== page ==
These are products that make me appreciate the ones we take for granted. The remote control on your modern television is an ergonomic miracle. See how the shape of it makes that circular button in the centre fall naturally under your thumb. The volume is always where you think it’ll be, and the only time you have to actually look at it is when you’re accessing those deeper, darker features you almost never use. In contrast, after years of use, I still need to peer at my audio system’s remote for the simplest of functions, even changing volume.

This is a world that is used to elaborate set-up and start-up procedures before playing music. I have a vinyl-only friend who goes through three cleaning steps each time he lowers stylus to groove. So asking users to get up to change the volume isn’t such a terrible thing. And audiophiles like to know that the busy designers of these fantastically priced products use all their time getting the sound perfect. If a volume control on a remote is a long belated afterthought, so be it. Spending months choosing the capacitors on the output stage of an amplifier is so much more rewarding for everybody concerned.

It’s fitting then, that the amplifier that needed the update is a work of art. Its chassis is carved from a single block of metal, and finished to perfection. There are burnished copper heatsinks along the sides. Should you change the volume on it directly, you will be rewarded with a tactile experience so beguiling, you’ll find yourself spinning the notched, weighted, polished volume ring just to hear and feel the oily clicks as it rotates.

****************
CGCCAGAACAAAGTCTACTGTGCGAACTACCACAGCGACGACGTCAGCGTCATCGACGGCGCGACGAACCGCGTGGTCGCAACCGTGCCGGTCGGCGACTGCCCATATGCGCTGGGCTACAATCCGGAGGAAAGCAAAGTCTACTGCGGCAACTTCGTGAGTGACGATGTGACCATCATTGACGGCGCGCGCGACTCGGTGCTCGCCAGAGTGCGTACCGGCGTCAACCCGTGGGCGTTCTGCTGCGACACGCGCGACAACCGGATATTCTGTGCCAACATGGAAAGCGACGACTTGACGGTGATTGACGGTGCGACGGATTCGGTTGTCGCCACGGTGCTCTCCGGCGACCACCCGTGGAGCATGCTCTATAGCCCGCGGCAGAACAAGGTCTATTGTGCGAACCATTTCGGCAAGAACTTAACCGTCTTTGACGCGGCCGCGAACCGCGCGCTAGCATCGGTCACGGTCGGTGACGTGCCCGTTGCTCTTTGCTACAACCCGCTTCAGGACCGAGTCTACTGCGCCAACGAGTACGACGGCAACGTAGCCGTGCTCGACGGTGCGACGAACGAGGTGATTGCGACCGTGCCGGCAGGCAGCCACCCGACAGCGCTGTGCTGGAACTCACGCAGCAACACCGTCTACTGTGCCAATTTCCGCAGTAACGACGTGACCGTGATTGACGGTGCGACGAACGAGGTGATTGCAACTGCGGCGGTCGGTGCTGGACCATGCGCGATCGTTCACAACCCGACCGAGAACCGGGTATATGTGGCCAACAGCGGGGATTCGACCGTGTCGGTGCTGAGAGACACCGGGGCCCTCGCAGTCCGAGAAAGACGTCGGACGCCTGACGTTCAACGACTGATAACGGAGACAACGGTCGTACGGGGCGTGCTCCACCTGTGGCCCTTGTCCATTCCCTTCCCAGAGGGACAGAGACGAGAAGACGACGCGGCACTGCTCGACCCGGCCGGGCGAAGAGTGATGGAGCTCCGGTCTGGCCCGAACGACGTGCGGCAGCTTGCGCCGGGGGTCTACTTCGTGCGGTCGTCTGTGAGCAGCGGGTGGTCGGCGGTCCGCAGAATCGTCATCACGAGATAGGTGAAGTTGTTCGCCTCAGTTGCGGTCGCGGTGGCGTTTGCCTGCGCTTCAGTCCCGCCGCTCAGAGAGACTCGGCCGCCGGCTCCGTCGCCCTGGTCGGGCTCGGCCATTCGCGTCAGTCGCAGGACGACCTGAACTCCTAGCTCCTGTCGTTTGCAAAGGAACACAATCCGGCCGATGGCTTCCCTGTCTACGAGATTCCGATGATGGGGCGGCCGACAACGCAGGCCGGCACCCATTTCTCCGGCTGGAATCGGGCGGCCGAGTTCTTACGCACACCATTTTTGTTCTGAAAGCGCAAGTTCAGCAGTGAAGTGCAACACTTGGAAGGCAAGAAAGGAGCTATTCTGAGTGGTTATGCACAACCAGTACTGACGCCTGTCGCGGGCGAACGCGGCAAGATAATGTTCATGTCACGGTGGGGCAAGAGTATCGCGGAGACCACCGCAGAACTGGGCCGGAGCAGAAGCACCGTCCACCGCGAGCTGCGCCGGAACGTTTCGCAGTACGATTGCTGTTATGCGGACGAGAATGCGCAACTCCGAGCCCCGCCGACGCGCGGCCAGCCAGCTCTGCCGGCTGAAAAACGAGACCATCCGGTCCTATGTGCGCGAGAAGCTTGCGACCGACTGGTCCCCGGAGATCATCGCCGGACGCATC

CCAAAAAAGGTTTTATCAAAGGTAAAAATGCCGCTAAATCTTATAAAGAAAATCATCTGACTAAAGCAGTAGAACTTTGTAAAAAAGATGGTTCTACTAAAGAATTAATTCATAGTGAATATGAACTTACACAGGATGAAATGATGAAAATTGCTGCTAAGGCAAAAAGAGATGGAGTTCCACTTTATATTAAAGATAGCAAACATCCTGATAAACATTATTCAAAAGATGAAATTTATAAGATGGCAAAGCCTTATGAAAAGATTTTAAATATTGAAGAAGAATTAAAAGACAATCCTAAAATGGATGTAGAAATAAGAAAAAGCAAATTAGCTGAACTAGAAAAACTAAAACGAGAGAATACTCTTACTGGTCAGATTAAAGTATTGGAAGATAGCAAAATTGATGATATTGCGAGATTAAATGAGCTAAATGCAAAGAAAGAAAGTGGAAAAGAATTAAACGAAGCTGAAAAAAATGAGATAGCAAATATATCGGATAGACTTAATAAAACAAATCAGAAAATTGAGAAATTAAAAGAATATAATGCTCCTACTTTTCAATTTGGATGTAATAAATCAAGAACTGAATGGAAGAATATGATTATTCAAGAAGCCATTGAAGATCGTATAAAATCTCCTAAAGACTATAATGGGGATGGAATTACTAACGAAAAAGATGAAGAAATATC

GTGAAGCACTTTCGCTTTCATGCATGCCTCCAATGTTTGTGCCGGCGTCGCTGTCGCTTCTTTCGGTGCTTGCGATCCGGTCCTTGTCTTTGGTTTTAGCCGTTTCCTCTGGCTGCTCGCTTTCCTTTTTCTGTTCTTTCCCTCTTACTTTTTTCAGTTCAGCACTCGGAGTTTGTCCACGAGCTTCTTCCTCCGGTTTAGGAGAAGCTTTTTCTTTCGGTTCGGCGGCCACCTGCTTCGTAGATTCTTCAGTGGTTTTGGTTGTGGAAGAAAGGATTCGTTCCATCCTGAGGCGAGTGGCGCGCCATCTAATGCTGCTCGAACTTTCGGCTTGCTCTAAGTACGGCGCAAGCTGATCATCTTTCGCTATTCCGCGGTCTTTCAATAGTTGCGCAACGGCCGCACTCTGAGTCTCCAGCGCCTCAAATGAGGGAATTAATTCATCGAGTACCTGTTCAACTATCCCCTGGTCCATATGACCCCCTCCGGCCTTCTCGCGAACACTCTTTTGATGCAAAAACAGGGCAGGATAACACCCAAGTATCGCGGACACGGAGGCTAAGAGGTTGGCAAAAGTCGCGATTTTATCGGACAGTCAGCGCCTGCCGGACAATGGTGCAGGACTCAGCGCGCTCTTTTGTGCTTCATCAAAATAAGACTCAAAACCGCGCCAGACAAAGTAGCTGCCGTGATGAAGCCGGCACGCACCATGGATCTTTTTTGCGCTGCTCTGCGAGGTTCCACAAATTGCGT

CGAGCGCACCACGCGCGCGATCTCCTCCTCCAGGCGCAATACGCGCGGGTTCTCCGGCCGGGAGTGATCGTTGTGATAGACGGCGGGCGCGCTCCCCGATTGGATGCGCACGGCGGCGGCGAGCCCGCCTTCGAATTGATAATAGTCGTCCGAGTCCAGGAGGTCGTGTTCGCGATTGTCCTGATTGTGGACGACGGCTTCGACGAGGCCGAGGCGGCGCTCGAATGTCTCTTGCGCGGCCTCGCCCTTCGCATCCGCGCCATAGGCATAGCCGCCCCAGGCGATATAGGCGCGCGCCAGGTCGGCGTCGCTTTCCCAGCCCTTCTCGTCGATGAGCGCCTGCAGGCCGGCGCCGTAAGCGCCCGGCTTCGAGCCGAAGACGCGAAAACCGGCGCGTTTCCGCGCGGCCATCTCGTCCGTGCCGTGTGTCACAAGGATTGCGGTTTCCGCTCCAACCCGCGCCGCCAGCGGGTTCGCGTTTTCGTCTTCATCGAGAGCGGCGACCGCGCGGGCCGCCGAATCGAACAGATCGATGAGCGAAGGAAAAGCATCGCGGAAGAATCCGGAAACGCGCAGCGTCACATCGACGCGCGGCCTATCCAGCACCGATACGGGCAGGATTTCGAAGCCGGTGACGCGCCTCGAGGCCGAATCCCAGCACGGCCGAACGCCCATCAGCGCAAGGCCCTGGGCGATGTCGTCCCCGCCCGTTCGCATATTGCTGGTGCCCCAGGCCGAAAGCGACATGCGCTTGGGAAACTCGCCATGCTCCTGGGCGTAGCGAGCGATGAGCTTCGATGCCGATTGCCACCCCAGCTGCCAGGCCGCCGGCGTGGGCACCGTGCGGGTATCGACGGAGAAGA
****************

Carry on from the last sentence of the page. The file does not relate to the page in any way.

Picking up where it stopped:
It makes you wonder if the update should have removed the ability to use a remote control altogether.

First published in Gulf News, October 25, 2016

How can music build muscle?

My friend P ran a popular restaurant for a long time, and then spent many years working as a consultant. People he knew who loved to cook would often come to him for advice on starting their own restaurants. His response was always the same. Never do it. “Running a restaurant has very little do with food and cooking,” he would tell them. “It’s a heartbreaking business”.

Jobs usually look different from the inside. This is why I’ve been circumspect about finding a job in one of my two dream industries. It’s only three weeks into working for a high-end audio dealer, and I’m having even more fun than when I started. (The other dream industry would be cycling.)

My quick inside view of the high-end audio industry is that there’s a lot of heavy lifting. Literally. This is not a job for someone with a bad back. A Wilson Sophia speaker, for example, weighs 72kg. Getting one up even a couple of steps is a workout. An Audioquest power conditioner is about the size of a fat briefcase, but weighs 37kg, and has no handles. It’s fun trying to get that onto a rack. We recently installed a pair of power amplifiers that weigh 61kg each, though they did come with handles.

Most of this is ridiculously expensive gear, so my other expectation was of customer lifestyles. I assumed that people who buy $100,000 audio systems live in the mansion on the hill, with ocean vistas, and crunchy sweeping driveways. And so far, while we have been to one such house, most audiophiles lead pretty normal lives. On my first day at work, we visited a customer whose house gave no clues outside, or in the rest of the home, that the front room had been turned into a $180,000 home cinema. The rear speakers alone would be an unattainable dream as main stereo speakers for many audio nuts.

Another customer lived in a house not too different from one we rent. In the front room were two giant speakers, and the wooden TV unit contained a range of expensive American vacuum tube based electronics, in the same cubbies most of us fill with books and magazines, and assorted DVDs. The next time you run into your neighbour, look at him carefully (it’s usually a ‘him’). He could be an audiophile, walking unchallenged among us.